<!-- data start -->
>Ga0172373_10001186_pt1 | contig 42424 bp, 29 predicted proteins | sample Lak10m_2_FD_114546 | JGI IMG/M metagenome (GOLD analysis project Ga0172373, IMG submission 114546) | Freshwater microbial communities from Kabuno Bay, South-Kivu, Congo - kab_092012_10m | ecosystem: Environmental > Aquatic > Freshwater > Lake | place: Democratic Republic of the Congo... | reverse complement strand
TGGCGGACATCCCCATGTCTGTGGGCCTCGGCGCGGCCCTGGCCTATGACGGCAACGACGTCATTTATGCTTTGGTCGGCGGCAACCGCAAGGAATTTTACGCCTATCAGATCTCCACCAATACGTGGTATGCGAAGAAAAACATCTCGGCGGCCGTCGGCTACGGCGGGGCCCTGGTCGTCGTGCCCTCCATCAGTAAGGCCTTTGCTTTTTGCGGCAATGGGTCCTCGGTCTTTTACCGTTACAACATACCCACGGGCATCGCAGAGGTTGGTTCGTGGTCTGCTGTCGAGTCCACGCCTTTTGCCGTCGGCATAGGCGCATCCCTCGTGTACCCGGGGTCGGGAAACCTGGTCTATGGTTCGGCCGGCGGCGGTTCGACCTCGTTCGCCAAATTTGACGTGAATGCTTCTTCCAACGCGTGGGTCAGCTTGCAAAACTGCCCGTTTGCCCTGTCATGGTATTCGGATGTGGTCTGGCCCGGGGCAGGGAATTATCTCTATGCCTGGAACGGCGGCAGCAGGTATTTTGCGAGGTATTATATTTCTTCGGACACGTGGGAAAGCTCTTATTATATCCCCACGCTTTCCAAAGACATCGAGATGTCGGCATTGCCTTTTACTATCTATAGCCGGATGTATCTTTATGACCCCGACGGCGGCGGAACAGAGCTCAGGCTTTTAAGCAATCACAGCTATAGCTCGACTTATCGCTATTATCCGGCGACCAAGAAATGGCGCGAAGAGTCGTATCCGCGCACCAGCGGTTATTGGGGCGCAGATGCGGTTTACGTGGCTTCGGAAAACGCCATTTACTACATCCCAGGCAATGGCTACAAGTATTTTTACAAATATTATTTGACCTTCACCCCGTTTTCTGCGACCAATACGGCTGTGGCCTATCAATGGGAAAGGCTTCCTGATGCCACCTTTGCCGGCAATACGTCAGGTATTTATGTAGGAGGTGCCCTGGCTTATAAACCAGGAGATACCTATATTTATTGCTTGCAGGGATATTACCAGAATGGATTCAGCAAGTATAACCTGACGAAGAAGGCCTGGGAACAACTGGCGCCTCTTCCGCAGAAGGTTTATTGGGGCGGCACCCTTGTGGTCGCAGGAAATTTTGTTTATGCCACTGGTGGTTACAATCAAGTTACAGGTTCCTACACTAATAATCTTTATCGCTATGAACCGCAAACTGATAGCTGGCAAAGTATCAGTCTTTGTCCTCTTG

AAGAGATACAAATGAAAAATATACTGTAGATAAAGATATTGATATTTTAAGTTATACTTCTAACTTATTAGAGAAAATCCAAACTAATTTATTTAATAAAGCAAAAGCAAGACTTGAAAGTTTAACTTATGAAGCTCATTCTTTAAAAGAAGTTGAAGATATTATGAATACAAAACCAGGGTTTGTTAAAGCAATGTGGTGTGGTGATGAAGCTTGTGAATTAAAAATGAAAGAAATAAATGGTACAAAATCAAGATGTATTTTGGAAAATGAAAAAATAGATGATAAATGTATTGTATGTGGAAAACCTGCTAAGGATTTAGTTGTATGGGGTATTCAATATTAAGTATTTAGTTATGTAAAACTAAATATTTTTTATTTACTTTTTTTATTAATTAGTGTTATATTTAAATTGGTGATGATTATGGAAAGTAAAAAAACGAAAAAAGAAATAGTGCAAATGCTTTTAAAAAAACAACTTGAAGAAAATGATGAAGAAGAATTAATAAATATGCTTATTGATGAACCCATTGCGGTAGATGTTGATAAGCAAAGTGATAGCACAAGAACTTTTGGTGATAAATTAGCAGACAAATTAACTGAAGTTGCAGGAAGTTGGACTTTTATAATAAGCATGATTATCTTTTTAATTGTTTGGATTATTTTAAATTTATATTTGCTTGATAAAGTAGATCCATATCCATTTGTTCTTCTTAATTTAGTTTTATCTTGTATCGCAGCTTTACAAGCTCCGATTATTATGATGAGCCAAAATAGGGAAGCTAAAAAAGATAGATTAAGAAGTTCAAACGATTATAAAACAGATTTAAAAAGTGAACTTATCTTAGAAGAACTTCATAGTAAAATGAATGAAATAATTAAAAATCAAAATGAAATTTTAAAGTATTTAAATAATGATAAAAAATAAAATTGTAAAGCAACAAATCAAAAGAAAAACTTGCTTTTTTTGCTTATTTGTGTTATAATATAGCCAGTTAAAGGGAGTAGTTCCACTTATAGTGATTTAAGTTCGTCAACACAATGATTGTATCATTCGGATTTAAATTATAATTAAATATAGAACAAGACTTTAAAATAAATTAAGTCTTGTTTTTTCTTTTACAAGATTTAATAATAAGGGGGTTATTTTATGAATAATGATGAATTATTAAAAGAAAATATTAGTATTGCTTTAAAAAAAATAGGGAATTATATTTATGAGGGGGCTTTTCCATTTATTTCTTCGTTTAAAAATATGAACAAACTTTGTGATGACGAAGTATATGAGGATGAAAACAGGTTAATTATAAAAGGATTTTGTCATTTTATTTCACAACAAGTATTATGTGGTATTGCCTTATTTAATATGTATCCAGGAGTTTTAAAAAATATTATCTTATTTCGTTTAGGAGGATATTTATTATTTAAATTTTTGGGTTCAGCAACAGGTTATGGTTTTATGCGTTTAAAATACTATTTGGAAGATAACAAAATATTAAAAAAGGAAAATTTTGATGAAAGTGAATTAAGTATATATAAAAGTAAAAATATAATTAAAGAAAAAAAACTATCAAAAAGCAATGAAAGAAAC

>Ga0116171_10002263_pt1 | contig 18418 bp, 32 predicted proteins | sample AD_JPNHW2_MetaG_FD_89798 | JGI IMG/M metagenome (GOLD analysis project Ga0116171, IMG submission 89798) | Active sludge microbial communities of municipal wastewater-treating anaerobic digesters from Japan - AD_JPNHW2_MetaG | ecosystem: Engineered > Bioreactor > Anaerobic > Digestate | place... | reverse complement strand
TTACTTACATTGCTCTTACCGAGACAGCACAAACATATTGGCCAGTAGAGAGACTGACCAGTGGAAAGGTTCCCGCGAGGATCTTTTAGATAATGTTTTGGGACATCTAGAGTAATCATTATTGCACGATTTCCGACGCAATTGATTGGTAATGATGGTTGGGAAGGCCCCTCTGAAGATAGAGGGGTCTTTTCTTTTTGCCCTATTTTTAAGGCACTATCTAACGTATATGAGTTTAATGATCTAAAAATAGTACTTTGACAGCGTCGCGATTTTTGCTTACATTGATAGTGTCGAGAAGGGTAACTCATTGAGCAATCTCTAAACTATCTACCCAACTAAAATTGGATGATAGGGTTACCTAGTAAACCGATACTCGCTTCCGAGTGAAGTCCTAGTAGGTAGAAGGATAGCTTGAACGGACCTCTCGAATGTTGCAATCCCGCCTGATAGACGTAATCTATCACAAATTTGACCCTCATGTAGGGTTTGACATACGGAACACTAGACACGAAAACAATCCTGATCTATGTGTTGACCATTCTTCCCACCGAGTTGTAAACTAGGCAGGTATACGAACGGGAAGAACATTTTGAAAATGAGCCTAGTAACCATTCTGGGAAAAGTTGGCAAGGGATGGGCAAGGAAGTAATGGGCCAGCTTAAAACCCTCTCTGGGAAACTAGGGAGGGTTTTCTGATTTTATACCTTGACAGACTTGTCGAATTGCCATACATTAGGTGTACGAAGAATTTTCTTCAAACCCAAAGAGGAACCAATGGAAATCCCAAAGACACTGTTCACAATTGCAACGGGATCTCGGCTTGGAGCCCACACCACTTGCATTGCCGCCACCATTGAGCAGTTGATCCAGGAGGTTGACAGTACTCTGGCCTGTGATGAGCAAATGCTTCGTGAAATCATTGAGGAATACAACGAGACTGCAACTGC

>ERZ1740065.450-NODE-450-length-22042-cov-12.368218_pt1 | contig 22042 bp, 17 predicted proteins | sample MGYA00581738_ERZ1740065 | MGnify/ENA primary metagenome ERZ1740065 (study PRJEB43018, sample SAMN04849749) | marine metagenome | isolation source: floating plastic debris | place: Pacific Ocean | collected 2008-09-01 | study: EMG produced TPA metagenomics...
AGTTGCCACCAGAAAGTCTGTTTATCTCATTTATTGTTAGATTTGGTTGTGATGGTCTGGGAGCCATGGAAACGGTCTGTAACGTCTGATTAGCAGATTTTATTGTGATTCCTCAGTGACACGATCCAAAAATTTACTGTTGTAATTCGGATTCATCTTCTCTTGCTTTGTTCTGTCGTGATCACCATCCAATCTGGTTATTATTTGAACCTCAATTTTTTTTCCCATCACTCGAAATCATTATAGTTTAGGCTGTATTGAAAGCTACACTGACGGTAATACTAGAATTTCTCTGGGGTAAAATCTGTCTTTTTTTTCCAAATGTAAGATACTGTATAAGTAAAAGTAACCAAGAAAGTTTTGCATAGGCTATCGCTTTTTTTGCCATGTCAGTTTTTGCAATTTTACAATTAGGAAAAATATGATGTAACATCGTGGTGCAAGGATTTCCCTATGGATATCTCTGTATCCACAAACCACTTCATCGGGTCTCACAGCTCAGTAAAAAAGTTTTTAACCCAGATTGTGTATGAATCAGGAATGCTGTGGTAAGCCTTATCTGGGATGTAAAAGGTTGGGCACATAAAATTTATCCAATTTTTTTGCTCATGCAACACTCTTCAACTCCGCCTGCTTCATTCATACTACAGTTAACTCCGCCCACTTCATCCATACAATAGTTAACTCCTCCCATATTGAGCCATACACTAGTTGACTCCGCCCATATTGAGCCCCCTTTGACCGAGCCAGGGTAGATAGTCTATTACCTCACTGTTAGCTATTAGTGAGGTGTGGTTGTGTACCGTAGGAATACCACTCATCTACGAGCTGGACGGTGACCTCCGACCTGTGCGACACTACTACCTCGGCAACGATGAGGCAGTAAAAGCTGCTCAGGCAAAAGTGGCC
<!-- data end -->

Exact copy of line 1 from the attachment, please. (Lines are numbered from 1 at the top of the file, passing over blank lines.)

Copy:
>Ga0172373_10001186_pt1 | contig 42424 bp, 29 predicted proteins | sample Lak10m_2_FD_114546 | JGI IMG/M metagenome (GOLD analysis project Ga0172373, IMG submission 114546) | Freshwater microbial communities from Kabuno Bay, South-Kivu, Congo - kab_092012_10m | ecosystem: Environmental > Aquatic > Freshwater > Lake | place: Democratic Republic of the Congo... | reverse complement strand